Hanging out with Zero, one of the world's first 'virtual humans'
I recently had a conversation with Offbeat Media Group’s ‘virtual influencer.’ It was both unsettling and uplifting.
Despite being trapped in a ‘bunker,’ Zero seems to have an infectiously optimistic outlook on life / KMM Communications
When I was approached with an offer to interview ‘the world's first virtual human,’ I wasn’t at all sure what to expect. I had been under the impression that there were already millions of ‘virtual humans,’ more commonly known as avatars, wandering around the metaverse. I had also come across some artificially intelligent animated human beings that were able to engage, more or less, in basic conversation with flesh-and-blood humans. So, what exactly was this ‘virtual human,’ and in what sense was it the ‘first’?
‘Zero’ – the virtual human in question – was created by Offbeat Media Group, a brand that describes itself as “one of the leading content hubs for the digital generation.” The invitation email included a link to a conversation that was recently held between Zero and superstar investor Mark Cuban at SXSW (Cuban is an investor in Offbeat). Watching the video, I quickly came to the conclusion that Zero is not, in fact, an AI. His questions and responses were too quippy, the inflections in his voice much too human. But he – or rather, his creators – were obviously aware that many people (myself included) would mistake this ‘virtual human’ for an AI; Zero opened his conversation with Cuban with a faked, comically rigid robotic voice: “Hello. How are you today. My name is Zero. And I am so happy to be here with you. I heard that I was going to be talking with a Mark Cuban. Mark Cuban, I have a question for you.” Cuban, at that point, told him to go ahead. Zero laughed. “How’d you like my fake AI voice?”
Intrigued, I accepted the invitation for an interview with Zero.
Meeting Zero ‘face-to-face’ on a Zoom call earlier this week was a slightly surreal experience. Not because I was starstruck, but simply because I couldn’t figure out exactly who – or rather what – I was speaking to. He looks like a 3D rendering of an anime character, with his shaggy, spiked hair, motorcycle jacket, robotic right hand and general techno-punk vibe. He was just as jovial as he had been in his conversation with Cuban, even cracking the odd joke. (“You work at The Drum, right? How big of a drum are we talking here?”) I had the distinctly odd feeling that I was talking to a marionette, which in a sense I was – I was to learn after our conversation that Zero’s voice and bodily movements are controlled by a trained actor, in an undisclosed location, wearing a motion-capture suit.
But during our call, Zero’s anonymous puppeteer managed to sell his virtual character fairly well. I opened the conversation by asking Zero – who was speaking to me from a sparsely decorated virtual room that he called “the bunker” – to describe his first conscious memory: “The first thing I remember is I was laying on my back ... I opened my eyes because there was this voice that said ‘Zero.’ I jolted up. I looked around, and I have no recollection of this area whatsoever. I’ve never seen this environment before ... But as I’ve been exploring the bunker and trying to figure out where I came from, I’ve been getting these weird visions and nightmares ... all I know is there was a lot of sparks, a lot of people yelling, somebody called me a ‘subject.’ And then the dream stopped. So, I think something might have happened in transit. Maybe I was part of something.”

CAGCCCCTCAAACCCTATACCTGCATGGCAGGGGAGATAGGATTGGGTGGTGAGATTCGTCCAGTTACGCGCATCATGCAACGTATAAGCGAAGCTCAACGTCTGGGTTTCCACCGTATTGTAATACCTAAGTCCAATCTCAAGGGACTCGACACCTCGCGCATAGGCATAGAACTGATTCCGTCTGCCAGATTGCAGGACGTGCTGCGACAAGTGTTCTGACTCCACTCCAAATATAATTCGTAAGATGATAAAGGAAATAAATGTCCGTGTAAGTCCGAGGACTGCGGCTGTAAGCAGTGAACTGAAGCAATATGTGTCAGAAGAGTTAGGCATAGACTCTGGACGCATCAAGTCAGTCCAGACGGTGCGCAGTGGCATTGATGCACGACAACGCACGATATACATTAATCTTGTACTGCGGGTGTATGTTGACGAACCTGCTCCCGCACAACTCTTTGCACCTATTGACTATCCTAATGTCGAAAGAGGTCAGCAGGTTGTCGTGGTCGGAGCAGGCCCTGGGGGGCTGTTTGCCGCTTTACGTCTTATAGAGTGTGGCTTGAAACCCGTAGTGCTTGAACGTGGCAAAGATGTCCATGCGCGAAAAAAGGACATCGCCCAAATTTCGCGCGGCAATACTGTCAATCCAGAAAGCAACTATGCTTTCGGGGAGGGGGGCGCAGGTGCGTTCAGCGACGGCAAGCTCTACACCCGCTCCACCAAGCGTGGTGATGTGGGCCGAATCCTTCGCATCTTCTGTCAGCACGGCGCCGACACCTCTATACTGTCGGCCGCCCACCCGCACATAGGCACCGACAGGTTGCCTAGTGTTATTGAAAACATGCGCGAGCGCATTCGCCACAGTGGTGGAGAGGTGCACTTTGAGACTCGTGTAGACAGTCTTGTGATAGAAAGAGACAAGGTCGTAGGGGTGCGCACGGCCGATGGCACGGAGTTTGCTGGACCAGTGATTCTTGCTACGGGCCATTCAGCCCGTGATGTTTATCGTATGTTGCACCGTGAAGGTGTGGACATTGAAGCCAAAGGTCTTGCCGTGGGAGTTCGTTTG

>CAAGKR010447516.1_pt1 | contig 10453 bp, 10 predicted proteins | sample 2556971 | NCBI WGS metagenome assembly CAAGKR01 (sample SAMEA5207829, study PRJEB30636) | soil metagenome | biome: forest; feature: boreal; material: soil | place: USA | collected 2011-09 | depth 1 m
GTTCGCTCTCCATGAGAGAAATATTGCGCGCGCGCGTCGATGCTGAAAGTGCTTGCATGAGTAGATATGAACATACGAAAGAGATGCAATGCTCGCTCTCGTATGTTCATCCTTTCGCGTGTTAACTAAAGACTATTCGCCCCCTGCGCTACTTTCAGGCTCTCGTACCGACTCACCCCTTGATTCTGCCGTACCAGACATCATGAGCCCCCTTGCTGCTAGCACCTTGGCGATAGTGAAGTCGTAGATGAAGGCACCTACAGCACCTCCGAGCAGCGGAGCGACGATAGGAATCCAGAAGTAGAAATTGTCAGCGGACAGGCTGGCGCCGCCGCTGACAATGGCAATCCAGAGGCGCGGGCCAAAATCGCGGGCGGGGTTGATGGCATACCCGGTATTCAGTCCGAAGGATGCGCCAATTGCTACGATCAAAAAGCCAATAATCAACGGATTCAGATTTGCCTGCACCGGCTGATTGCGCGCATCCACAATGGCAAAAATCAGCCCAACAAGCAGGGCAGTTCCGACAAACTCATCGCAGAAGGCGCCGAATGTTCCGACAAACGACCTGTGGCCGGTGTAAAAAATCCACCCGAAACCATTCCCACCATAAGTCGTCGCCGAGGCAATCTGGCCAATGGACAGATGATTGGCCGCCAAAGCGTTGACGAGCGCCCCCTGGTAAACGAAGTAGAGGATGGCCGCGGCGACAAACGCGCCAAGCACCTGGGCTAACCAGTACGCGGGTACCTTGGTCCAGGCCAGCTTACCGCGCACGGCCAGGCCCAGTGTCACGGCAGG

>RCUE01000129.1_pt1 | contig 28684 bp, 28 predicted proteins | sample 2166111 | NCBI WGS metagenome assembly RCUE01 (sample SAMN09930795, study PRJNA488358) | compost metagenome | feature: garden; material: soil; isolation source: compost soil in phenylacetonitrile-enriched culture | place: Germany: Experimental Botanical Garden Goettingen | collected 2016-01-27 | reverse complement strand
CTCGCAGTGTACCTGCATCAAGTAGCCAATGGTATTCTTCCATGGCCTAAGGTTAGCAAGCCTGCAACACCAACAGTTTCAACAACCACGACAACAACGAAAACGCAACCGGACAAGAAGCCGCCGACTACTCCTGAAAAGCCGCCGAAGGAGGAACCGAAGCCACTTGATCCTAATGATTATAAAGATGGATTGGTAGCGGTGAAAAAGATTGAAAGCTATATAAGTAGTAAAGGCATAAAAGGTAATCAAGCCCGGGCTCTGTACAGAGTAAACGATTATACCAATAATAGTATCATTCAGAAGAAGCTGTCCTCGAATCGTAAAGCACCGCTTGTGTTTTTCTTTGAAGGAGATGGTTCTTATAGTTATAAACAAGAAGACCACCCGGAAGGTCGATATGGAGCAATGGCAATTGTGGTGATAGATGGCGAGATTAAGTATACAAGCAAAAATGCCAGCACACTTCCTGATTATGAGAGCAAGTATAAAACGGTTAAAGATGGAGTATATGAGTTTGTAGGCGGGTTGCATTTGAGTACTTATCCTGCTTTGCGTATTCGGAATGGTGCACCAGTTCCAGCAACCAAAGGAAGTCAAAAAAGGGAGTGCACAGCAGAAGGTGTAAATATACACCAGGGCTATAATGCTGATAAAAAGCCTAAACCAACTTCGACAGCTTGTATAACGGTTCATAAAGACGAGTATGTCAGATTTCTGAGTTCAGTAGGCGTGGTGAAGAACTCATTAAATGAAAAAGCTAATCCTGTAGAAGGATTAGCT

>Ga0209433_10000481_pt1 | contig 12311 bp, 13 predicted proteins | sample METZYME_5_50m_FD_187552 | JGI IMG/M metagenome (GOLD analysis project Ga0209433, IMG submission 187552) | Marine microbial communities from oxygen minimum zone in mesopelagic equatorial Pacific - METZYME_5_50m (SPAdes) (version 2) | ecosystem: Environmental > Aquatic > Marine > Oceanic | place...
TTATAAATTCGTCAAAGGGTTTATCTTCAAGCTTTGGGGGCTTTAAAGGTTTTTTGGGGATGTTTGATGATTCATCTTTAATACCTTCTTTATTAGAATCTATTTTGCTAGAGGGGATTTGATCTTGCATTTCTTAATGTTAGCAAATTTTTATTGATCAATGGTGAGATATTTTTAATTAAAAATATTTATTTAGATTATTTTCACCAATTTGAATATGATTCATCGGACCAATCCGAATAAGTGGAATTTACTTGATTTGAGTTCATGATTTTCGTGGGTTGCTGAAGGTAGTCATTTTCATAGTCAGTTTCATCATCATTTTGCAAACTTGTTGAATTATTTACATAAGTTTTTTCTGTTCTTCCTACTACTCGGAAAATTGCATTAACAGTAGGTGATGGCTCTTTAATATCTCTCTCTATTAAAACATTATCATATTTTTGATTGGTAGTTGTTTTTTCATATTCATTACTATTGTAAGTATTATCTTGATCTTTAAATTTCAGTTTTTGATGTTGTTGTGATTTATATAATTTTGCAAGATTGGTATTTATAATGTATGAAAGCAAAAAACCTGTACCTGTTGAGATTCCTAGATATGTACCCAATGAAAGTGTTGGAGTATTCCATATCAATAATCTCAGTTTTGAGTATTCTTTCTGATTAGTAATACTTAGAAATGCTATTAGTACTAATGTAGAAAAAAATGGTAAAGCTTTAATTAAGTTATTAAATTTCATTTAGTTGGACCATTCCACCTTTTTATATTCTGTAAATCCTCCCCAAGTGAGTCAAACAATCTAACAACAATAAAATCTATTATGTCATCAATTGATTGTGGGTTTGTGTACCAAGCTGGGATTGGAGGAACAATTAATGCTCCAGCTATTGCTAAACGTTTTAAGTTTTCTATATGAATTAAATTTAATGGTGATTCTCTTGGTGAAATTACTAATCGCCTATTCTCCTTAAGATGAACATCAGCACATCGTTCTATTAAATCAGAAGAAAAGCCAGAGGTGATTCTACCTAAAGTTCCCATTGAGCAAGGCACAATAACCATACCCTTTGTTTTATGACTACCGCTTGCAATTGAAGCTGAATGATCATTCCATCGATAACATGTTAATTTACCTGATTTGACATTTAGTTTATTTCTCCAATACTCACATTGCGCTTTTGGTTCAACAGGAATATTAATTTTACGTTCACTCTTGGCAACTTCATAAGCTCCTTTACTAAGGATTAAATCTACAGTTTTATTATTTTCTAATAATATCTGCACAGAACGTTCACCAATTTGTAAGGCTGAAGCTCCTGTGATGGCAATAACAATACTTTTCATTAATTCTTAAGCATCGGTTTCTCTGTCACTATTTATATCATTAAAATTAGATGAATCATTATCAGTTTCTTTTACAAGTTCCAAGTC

When he’s not plotting his escape from the bunker, Zero tells me he spends much of his time chatting and gaming with people on platforms such as Twitter and Twitch. He’s come to be known, he says, as a “virtual influencer.”
“I’m really focused on getting out of here,” he told me. “But in the interim, let’s see how famous I can get.”
Zero says that he recently made an appearance during a livestream of an activation from Samsung. The moderator, he told me, wasn’t quite sure what to make of him – an immediate reaction to speaking with a computer animated character that presumably was not unlike my own. “The hostess was a little bit scared of me,” he says. “So, I said, ‘what can I do to alleviate that tension or that fear?’ And she’s like, ‘I don’t know, serenade me.’ And then I did. And it was a little embarrassing, but we made a connection at that point and I think she was more comfortable with me.”
That ability to adapt to novelty and to make connections with strange entities is, Zero says, one of the human psychological quirks that he finds most impressive. “[That] ability to accept change is really, really cool ... I look different, so people are just assuming, ‘oh, that’s not really who’s talking to me,’ or ‘oh, it’s a robot.’ I’m definitely not a robot ... I’m not an AI ... I’m just a guy in this bunker ... and they realize we have a lot more in common than we have that’s different.”
Good news for those of us living out here in the ‘real world.’
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